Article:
Can You See it?
Time never moves as slowly as when you are sitting in the emergency ward. Fortunately, they had been placed in one of the examination rooms which affords a little privacy. As we waited for test results, the elderly couple regaled me with the travesties that had befallen them. I was beginning to experience their emotional exhaustion. With the tale completed, a prolonged silence hung in the room. Then, as if a spark had just been ignited in her, the woman suddenly exclaimed, “You know what we need?” My mind went to a stiff drink but she said, “We need a 24 hour a day ‘good news’ new station so you could hear good news any time you wanted it.” Ain’t that the truth.
I am sure I can speak to most of us here when I say that lately the news seems so depressing. I know people who have stopped watching the news because it makes them feel so bad. Now, I’m no news junkie but I think I have a responsibility as a concerned citizen to keep informed. Yet, the more I watch this endless chaos, the suspicion that arises with the action of world leaders, the violence and turmoil, the uncertainty of it all, depresses me.
For what it is worth, here is my take on things. I believe that we are at the edge of a crisis the magnitude of which the world has never seen before. A simple reality. If we do not stop our dependency on fossil fuels, we are driving not only humanity but the entire planet into extinction. Everyone seems very clear that we need to change the way we live.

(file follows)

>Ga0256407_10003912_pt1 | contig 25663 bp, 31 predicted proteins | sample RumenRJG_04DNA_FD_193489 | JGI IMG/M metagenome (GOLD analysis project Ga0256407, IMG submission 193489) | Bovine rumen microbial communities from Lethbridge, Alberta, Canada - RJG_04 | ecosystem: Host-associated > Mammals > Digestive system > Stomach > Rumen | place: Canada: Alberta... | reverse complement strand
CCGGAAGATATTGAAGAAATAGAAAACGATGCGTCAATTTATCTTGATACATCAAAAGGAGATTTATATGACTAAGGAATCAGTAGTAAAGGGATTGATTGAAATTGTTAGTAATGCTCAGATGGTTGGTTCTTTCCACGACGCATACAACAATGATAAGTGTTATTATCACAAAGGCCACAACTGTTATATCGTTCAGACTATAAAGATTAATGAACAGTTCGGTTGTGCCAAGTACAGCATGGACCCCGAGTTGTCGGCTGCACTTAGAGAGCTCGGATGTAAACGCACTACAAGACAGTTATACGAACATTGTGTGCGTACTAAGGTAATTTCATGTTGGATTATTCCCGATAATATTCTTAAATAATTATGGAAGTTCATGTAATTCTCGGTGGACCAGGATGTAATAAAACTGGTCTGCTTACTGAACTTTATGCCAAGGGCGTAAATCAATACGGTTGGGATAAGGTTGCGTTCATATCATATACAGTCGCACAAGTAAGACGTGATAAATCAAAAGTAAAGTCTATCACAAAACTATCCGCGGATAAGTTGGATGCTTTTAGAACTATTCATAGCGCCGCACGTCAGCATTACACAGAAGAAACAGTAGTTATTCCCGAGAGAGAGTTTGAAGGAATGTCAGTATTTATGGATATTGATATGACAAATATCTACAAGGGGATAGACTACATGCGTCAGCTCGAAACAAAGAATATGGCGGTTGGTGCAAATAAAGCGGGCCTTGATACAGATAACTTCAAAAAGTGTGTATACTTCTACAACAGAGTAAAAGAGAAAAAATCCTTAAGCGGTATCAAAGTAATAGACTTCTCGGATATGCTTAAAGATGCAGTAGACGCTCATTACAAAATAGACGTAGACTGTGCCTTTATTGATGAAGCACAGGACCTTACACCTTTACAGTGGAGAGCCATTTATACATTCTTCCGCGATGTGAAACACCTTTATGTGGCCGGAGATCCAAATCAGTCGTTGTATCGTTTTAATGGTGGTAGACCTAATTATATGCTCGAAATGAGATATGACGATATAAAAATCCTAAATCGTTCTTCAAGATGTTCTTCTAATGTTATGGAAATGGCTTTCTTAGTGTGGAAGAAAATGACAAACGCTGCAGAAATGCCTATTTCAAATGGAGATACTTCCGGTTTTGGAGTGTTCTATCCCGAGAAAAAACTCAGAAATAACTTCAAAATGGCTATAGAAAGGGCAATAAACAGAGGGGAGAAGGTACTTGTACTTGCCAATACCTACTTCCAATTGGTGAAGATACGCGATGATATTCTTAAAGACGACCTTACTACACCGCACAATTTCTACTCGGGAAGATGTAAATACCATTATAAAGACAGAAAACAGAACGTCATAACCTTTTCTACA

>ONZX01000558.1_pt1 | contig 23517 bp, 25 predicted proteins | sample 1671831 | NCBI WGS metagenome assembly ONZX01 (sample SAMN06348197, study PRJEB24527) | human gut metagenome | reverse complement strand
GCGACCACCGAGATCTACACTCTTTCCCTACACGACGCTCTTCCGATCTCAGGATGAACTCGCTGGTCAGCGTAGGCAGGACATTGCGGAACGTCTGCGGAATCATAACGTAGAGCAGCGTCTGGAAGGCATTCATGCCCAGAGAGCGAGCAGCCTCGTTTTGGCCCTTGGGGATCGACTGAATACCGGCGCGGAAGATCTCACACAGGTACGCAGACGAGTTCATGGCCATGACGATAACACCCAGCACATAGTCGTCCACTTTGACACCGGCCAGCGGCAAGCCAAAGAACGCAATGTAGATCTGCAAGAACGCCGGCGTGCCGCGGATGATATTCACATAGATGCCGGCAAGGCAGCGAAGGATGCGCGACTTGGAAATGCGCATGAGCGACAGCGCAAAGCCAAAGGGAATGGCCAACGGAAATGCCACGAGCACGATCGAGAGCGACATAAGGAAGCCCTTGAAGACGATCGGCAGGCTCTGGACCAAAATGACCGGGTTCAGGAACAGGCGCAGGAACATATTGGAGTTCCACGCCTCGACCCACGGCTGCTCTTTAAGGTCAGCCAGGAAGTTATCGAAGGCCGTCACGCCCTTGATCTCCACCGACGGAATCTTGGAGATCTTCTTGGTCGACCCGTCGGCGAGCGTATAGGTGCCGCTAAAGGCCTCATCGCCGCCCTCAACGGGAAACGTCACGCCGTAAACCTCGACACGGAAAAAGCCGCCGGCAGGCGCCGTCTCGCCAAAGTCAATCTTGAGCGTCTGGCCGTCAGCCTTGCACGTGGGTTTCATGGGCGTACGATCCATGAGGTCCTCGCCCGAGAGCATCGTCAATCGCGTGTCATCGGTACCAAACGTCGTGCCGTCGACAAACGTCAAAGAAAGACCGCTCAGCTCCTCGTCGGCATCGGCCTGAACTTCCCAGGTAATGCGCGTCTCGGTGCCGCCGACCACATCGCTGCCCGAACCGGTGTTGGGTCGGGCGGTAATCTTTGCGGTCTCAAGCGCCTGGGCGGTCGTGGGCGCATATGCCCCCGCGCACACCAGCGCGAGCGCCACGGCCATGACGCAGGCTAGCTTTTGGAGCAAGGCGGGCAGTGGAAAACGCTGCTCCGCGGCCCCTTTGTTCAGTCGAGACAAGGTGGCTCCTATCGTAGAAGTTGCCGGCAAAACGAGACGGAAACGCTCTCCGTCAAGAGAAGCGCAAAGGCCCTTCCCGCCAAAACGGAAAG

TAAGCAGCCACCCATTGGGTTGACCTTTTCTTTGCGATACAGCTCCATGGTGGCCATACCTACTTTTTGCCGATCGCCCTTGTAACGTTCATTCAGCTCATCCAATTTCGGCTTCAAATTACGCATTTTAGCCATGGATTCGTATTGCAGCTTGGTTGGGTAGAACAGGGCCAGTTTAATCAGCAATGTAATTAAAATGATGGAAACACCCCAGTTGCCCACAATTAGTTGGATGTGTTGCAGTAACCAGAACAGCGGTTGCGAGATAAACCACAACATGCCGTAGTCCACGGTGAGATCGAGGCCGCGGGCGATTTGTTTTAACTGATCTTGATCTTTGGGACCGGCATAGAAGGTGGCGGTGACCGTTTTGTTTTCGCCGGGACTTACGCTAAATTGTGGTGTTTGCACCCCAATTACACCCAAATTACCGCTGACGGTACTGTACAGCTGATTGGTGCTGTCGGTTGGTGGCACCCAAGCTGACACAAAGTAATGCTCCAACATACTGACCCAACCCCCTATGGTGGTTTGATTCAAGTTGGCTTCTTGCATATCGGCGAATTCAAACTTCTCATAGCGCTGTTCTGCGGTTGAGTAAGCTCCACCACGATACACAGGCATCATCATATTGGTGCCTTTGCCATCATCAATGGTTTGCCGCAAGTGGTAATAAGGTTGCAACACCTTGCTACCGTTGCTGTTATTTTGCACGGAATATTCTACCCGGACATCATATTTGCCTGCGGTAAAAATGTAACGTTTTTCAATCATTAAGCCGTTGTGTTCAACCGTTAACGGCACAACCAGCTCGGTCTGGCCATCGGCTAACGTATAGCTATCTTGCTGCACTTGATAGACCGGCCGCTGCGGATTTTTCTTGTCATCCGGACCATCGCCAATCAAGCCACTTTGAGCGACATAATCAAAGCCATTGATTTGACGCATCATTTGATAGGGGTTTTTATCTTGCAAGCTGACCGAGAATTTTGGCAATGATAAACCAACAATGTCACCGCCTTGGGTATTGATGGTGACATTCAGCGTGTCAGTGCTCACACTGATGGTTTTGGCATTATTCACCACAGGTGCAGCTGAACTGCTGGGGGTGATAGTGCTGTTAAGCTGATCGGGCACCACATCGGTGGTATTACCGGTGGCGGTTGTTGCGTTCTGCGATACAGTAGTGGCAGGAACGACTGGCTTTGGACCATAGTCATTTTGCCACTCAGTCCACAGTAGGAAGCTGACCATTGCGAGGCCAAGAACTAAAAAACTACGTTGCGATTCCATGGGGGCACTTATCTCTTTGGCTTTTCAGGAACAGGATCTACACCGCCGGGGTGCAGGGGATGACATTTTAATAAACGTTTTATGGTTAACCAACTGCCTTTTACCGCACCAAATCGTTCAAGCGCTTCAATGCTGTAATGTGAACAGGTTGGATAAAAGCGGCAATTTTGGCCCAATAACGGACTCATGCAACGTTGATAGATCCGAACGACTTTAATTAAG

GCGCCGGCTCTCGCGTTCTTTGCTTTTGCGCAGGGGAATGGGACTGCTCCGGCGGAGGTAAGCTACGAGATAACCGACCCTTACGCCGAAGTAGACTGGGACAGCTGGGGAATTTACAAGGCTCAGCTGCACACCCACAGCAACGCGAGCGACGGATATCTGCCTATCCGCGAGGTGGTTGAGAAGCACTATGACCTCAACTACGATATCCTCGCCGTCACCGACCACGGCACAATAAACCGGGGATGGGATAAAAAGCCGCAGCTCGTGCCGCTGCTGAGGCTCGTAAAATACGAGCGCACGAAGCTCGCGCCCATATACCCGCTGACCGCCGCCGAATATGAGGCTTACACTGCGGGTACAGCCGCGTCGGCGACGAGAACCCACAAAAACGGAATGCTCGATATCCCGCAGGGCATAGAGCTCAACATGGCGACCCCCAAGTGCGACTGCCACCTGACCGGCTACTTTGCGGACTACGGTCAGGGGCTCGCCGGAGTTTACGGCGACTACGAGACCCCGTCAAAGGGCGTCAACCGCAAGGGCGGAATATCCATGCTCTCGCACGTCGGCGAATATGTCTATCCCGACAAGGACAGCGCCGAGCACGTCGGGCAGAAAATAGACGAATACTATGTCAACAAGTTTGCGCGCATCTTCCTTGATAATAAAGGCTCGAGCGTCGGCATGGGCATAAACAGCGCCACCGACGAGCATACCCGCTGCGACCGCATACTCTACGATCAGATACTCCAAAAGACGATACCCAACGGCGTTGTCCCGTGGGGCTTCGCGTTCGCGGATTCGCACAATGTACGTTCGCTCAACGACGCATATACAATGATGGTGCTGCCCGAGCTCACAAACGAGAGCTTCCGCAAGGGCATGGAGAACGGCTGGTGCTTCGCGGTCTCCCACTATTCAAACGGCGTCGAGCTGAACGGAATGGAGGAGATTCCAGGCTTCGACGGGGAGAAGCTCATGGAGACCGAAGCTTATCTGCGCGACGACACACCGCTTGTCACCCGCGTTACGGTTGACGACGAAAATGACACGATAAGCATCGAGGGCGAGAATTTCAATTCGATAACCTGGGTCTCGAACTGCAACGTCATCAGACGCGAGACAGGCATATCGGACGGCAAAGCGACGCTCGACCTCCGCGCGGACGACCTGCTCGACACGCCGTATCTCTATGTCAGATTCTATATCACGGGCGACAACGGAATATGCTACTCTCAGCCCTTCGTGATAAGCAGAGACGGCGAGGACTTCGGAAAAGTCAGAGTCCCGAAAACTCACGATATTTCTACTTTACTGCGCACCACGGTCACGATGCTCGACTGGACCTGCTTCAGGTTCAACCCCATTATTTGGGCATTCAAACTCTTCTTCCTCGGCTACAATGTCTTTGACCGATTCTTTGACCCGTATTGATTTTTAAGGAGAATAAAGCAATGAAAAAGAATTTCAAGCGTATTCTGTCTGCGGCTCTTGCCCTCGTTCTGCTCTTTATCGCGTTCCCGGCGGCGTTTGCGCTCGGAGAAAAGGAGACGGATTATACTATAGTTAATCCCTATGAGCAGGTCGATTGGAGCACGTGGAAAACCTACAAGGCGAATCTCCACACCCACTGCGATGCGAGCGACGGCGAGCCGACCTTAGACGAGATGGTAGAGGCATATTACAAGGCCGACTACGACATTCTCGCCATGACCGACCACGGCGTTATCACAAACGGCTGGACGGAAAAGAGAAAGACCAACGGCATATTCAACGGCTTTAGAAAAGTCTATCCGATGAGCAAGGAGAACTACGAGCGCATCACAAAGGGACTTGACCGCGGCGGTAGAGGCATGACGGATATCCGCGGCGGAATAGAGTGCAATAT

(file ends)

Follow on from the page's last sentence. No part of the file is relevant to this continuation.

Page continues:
Yet, with every change there comes sacrifice and there are many who are more concerned about maintaining their standard of living now than they are about the future. As tension arise between these two camps, nothing gets done and we descend further into the depths day by day. The Report on Climate Change instituted by the US Congress, written by 10 separate environmental consulting firms, states that by the middle of this century climate change is going to cost the US billions of dollars each year. Trump calls it all lies and says it is nothing more than a political move by a Democratic controlled Congress to upsurge his power.
In making America great again, Trump has focused on the economy and, admittedly, the US economy is booming. He has reopened all the coal energy generating stations and opened up the coal mines. He has placed heavy tariffs on imports so Americans are forced to buy within their country. Jobs are being created, people are working, but how long can you sustain an economy based on fossil fuels?
I am told that I should leave poor Trump alone so let’s look at the tensions in our own country. Alberta is threatening to build more railroad oil tankers to get its oil to other markets if Ottawa doesn’t do something about getting the pipeline built. I get it. Alberta, once the richest province in the country, is now suffering economically. It no longer has the millions it had in excess of their budget. They want, once again, to be what they once were.
I certainly get that tens of thousands of jobs are at stake in this province. Yet, as we speak, rising sea levels, the result of global warming, the result of burning fossil fuels like oil, are risking Puerto Rico’s infrastructure.
This year alone we have witnessed the results of global warming in the severity of hurricanes and forest fires and tornados. The projected emissions of carbon dioxide from all the nations around the world falls short of the 2 degree Celsius goal agreed upon by the Paris Climate Accord. Let’s not even get into all the violence that is erupting because of the tensions in the world. We are see-sawing on the brink. Jobs, a healthy economy now, a dead planet tomorrow. I could use a ‘good news channel right now.